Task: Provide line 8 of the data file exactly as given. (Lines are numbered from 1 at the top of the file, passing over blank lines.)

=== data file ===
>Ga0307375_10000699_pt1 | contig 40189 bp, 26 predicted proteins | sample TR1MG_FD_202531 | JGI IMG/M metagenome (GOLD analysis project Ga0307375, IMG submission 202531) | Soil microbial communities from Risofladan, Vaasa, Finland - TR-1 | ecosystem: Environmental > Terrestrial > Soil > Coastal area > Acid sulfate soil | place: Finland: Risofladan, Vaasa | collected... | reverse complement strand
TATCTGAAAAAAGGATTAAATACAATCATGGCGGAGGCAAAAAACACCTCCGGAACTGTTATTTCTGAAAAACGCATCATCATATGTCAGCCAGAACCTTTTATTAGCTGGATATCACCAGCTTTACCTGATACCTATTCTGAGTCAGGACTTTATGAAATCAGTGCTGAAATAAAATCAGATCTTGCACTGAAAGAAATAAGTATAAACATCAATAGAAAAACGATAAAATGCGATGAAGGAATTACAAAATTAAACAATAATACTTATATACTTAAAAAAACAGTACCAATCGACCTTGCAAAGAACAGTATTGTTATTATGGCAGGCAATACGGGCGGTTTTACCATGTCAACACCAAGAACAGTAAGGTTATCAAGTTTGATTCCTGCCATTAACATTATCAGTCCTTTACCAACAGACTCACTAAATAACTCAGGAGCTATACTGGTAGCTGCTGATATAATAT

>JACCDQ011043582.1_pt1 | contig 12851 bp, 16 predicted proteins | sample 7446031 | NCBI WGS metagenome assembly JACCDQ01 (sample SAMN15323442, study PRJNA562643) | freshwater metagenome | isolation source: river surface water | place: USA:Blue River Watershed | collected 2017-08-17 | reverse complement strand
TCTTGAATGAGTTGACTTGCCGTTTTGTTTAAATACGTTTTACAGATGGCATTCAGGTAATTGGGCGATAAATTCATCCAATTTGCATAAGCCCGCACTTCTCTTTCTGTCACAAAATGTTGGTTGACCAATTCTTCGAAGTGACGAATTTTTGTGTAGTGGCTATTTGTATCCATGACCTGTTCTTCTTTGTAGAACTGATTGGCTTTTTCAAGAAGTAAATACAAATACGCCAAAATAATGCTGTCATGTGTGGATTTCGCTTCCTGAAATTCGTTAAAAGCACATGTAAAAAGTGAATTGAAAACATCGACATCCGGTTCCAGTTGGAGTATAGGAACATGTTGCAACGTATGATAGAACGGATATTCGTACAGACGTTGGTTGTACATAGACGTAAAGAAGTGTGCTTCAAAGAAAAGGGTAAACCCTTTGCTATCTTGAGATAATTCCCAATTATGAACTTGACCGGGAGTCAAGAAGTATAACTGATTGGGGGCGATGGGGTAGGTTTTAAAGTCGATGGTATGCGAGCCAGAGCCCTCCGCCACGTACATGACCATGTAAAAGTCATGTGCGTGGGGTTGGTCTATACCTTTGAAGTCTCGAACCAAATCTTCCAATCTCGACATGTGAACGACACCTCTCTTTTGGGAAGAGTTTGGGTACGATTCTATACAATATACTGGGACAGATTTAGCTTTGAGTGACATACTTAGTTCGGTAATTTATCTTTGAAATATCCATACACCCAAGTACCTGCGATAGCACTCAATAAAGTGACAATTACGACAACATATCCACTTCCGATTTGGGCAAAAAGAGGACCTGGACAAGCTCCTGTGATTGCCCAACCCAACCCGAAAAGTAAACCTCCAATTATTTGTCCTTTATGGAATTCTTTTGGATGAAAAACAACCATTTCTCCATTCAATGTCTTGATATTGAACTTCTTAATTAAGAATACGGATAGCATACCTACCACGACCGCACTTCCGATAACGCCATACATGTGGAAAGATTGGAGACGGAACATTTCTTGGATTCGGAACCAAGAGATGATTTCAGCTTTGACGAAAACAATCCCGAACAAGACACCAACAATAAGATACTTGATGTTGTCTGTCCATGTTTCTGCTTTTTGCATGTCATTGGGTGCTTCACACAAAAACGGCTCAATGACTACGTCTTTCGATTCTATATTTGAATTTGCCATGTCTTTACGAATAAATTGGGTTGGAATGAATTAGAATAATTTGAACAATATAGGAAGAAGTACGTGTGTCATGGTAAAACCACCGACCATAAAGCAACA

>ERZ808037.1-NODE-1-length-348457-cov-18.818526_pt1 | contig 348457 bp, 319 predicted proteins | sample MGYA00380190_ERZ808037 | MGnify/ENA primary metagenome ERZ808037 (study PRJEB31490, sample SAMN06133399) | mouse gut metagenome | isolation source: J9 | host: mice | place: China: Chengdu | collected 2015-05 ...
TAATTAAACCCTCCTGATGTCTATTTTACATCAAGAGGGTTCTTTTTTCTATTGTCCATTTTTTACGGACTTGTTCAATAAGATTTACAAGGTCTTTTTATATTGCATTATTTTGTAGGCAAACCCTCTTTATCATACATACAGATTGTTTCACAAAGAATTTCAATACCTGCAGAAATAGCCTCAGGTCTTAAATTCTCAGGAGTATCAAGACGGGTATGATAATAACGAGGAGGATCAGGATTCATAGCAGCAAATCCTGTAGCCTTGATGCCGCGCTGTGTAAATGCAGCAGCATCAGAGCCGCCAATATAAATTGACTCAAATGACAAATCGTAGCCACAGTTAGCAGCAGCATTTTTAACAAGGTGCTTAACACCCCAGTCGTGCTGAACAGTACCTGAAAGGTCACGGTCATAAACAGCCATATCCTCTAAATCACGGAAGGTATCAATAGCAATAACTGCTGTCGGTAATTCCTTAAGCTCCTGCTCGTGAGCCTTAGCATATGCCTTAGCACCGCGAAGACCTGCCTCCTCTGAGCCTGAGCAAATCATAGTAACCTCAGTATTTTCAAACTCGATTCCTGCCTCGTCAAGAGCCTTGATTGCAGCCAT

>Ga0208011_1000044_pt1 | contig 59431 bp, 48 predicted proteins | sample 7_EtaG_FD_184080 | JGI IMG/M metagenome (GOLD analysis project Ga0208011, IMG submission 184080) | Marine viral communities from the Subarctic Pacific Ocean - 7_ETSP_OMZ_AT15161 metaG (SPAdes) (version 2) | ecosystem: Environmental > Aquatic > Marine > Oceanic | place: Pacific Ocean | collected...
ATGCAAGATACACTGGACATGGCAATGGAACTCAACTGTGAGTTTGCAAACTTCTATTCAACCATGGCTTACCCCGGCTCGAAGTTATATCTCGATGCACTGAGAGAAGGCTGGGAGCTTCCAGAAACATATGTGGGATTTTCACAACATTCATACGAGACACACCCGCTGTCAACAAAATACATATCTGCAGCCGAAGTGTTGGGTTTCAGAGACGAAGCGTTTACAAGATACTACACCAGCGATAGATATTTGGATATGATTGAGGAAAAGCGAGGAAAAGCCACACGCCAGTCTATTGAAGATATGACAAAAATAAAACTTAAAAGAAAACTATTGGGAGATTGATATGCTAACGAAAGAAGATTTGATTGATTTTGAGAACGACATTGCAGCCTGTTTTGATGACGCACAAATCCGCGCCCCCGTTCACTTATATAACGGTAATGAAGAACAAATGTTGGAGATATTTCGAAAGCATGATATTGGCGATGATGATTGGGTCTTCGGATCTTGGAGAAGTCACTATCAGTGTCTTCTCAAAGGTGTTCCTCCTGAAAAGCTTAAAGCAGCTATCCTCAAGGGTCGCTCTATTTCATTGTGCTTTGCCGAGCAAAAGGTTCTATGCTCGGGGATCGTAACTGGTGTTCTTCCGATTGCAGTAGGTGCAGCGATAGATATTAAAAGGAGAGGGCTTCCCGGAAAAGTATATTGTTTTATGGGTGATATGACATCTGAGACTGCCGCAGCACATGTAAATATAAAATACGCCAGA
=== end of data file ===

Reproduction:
ATGCAAGATACACTGGACATGGCAATGGAACTCAACTGTGAGTTTGCAAACTTCTATTCAACCATGGCTTACCCCGGCTCGAAGTTATATCTCGATGCACTGAGAGAAGGCTGGGAGCTTCCAGAAACATATGTGGGATTTTCACAACATTCATACGAGACACACCCGCTGTCAACAAAATACATATCTGCAGCCGAAGTGTTGGGTTTCAGAGACGAAGCGTTTACAAGATACTACACCAGCGATAGATATTTGGATATGATTGAGGAAAAGCGAGGAAAAGCCACACGCCAGTCTATTGAAGATATGACAAAAATAAAACTTAAAAGAAAACTATTGGGAGATTGATATGCTAACGAAAGAAGATTTGATTGATTTTGAGAACGACATTGCAGCCTGTTTTGATGACGCACAAATCCGCGCCCCCGTTCACTTATATAACGGTAATGAAGAACAAATGTTGGAGATATTTCGAAAGCATGATATTGGCGATGATGATTGGGTCTTCGGATCTTGGAGAAGTCACTATCAGTGTCTTCTCAAAGGTGTTCCTCCTGAAAAGCTTAAAGCAGCTATCCTCAAGGGTCGCTCTATTTCATTGTGCTTTGCCGAGCAAAAGGTTCTATGCTCGGGGATCGTAACTGGTGTTCTTCCGATTGCAGTAGGTGCAGCGATAGATATTAAAAGGAGAGGGCTTCCCGGAAAAGTATATTGTTTTATGGGTGATATGACATCTGAGACTGCCGCAGCACATGTAAATATAAAATACGCCAGA